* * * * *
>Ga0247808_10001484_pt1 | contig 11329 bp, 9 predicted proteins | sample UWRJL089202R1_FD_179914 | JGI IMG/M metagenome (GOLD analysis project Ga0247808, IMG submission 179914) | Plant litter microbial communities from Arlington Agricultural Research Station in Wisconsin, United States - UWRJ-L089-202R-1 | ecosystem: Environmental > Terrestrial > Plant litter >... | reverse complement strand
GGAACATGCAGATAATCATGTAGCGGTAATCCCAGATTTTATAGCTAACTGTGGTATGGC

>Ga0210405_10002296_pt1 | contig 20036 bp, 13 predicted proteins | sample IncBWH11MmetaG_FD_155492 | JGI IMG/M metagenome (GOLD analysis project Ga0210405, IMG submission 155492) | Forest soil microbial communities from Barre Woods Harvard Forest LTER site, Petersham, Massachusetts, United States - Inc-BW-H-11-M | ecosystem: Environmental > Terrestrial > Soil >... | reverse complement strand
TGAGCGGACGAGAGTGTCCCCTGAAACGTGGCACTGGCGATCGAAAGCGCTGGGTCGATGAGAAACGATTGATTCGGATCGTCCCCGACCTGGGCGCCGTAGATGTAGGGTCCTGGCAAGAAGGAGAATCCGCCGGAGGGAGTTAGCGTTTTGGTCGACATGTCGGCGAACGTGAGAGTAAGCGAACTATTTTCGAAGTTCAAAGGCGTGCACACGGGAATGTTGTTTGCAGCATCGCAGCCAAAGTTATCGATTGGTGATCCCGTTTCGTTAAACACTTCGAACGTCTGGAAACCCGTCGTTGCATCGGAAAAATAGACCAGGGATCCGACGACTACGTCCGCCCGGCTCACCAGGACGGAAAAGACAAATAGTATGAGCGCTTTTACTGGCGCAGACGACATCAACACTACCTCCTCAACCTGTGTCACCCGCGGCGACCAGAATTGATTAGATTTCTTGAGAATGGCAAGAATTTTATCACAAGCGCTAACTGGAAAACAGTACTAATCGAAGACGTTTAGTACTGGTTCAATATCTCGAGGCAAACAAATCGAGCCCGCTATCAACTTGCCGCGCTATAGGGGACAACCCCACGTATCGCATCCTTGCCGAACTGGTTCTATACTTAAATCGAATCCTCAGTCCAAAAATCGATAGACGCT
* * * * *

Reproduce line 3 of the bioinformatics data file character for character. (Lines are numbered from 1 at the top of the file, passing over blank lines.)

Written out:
>Ga0210405_10002296_pt1 | contig 20036 bp, 13 predicted proteins | sample IncBWH11MmetaG_FD_155492 | JGI IMG/M metagenome (GOLD analysis project Ga0210405, IMG submission 155492) | Forest soil microbial communities from Barre Woods Harvard Forest LTER site, Petersham, Massachusetts, United States - Inc-BW-H-11-M | ecosystem: Environmental > Terrestrial > Soil >... | reverse complement strand